He speaks of the wisdom of keeping old clothes, and not buying new ones, and gets the quote almost perfectly. To be precise, [from chapter one in Walden] the quote reads:
I say, beware of all enterprises that require new clothes, and not rather a new wearer of clothes. If there is not a new man, how can the new clothes be made to fit? If you have any enterprise before you, try it in your old clothes. All men want, not something to do with, but something to do, or rather something to be.
The irony is a little on the nose, but the film that profiles a number of Patagonia users, and their aged garments do support Thoreau's larger point, that clothes should serve the wearer, and not the other way around. The surfers, riders, hikers, farmers, climbers, skiers seen in the well-made little film proudly display ancient garments, often purchased at yard sales, and focus on the patches, rips, duct tape -- enjoying the stories that go with the scars in their habadashery.
They don't need new clothes to become new people, as Thoreau said.
This month's Backpacker magazine [not yet on-line] tells a similar story with a survey of users, asking which manufacturer made the best outdoor apparel -- Patagonia came in at 23%, far ahead of any other maker. By holding seminars at Patagonia shops this "Black Friday" and encouraging people to bring worn gear in and learn how to repair it, as well as making really durable apparel, one has to say the company is walking the walk as well as talking the talk.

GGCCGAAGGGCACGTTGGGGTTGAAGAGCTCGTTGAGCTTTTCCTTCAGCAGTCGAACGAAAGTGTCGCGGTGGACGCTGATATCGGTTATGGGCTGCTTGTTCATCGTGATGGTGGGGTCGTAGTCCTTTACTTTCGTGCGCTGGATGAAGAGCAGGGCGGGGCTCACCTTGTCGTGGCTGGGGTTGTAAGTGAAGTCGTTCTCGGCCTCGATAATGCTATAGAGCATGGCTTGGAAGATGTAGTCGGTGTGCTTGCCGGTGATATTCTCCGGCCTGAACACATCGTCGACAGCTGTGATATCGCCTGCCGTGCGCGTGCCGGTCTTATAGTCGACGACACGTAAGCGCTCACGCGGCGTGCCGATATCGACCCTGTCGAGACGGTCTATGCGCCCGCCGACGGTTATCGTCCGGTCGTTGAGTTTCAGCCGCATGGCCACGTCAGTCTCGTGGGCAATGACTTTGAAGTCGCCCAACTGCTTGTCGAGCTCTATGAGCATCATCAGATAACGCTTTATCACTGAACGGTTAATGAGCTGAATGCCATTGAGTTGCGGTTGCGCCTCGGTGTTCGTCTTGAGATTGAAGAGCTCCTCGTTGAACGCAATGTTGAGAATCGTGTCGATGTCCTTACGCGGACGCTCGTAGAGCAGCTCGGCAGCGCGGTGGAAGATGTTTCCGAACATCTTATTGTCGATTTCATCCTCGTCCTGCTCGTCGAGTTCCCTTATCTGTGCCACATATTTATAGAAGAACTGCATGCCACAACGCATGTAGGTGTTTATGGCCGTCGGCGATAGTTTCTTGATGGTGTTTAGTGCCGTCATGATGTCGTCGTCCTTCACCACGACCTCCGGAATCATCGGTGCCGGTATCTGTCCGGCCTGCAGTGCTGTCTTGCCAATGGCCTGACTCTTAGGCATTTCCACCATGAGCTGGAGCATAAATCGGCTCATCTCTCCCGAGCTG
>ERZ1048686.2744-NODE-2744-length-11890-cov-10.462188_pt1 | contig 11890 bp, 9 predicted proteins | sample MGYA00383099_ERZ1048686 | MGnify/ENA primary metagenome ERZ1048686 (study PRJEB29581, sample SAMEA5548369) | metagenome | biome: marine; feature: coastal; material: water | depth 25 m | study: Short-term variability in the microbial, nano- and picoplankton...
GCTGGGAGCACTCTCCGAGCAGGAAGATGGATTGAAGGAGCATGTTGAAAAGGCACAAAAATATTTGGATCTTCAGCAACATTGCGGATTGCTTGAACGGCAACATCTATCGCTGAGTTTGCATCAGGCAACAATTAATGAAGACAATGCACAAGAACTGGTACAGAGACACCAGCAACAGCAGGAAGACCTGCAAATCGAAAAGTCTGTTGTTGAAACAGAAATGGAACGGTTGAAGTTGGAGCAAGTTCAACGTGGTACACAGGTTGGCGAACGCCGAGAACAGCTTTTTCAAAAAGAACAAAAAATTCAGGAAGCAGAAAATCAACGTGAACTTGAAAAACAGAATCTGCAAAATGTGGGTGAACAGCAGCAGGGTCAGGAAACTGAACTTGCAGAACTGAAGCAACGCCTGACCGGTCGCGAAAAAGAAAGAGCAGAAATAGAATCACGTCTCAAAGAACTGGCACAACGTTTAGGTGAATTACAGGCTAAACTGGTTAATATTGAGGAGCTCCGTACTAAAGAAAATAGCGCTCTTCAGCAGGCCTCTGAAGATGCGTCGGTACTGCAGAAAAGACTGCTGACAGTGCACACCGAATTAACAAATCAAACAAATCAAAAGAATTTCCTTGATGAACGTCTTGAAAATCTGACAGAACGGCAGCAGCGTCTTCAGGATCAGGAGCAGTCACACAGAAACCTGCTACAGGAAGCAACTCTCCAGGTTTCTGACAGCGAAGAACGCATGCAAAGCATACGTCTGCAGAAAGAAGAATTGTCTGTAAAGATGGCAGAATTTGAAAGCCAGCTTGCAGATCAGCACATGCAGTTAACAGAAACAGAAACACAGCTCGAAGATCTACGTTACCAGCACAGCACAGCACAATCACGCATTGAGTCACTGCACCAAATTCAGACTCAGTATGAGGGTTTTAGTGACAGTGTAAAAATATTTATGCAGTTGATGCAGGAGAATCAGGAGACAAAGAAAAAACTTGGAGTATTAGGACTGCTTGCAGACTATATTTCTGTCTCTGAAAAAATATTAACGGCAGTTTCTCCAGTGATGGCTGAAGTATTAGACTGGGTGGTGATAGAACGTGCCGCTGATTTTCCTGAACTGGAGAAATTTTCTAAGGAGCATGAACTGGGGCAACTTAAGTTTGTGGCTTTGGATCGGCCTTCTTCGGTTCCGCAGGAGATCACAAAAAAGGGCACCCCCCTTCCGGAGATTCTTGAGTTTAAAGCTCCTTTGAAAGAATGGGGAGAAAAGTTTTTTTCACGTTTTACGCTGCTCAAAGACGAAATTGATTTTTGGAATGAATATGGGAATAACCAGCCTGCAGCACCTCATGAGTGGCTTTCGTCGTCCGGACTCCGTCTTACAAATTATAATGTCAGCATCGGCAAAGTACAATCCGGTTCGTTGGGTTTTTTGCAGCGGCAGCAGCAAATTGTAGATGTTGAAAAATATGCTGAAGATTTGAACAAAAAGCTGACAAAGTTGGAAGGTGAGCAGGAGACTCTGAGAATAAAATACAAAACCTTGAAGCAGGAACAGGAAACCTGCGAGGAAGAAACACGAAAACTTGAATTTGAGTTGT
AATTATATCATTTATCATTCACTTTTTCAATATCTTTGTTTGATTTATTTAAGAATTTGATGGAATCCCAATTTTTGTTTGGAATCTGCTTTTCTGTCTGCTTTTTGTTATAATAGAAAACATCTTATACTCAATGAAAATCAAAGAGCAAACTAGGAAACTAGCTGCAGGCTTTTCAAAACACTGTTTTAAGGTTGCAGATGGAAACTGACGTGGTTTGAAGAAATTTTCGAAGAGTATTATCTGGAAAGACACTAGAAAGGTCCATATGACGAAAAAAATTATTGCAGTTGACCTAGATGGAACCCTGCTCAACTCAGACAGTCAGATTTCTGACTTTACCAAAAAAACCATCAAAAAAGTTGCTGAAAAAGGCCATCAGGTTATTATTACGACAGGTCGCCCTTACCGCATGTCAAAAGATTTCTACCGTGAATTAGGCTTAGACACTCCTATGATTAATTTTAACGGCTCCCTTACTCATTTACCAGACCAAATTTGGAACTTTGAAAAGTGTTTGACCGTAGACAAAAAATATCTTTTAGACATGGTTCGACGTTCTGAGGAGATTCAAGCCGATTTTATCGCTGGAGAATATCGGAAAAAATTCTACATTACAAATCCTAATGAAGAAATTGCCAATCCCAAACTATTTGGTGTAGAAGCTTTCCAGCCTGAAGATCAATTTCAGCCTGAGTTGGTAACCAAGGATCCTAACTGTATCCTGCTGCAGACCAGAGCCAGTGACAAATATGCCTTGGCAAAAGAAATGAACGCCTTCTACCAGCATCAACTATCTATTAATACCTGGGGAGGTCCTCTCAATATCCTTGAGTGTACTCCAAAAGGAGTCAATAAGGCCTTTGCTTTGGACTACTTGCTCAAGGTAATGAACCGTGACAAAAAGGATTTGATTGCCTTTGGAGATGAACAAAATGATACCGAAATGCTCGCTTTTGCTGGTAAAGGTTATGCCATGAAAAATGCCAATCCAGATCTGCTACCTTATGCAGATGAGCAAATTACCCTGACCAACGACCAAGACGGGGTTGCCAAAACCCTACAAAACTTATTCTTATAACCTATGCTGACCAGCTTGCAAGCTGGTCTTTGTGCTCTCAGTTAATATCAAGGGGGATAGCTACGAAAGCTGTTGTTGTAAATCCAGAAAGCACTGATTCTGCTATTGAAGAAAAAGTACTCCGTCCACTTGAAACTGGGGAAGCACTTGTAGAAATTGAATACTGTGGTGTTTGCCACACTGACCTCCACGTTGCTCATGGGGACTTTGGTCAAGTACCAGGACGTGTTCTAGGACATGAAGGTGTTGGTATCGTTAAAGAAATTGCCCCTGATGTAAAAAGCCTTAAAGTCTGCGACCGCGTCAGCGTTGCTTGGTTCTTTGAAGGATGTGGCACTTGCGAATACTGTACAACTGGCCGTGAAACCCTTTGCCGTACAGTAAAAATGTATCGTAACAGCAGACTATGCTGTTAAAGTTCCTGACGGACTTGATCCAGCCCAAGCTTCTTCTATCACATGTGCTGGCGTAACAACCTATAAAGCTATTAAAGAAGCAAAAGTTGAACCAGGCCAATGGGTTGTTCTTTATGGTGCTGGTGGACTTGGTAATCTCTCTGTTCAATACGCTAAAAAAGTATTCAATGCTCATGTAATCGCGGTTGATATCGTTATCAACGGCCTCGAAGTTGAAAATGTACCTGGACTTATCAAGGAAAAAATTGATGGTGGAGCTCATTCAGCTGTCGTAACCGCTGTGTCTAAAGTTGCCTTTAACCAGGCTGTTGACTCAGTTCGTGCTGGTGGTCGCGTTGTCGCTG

I bring this up to introduce a really startling example of Patagonia's willingness to go the distance -- an essay by one of their climbing ambassadors, Kelly Cordes, about an awful night he and a climbing buddy spent on a horrifyingly steep slope in Patagonia itself, called The Dark Hours.
Fog swirls up from below, signaling the incoming storm. Hail taps the ultralight tarp we’ve rigged to our anchor, and we huddle closer. We rearrange the sleeping bag in a futile fight against wind that nips at us through tiny, ever-shifting openings. Our ropes snake down to the edge of the snowfield where I dangled on our last rappel, swinging across snow, ice and rock, searching for cracks, searching for anchors, as the beam of my headlamp disappeared into a terrifying darkness broken only by gentle wisps of clouds rising upward.
Cannot help but admire a climbing "ambassador" who admits his own stupidity and mistakes, and a clothing company that tries to encourage buyers not to buy new clothes.
Here's Kelly Cordes, on that terrifyingly steep slope.
Oddly moving to find such an example of fear and regret in a clothes catalogue.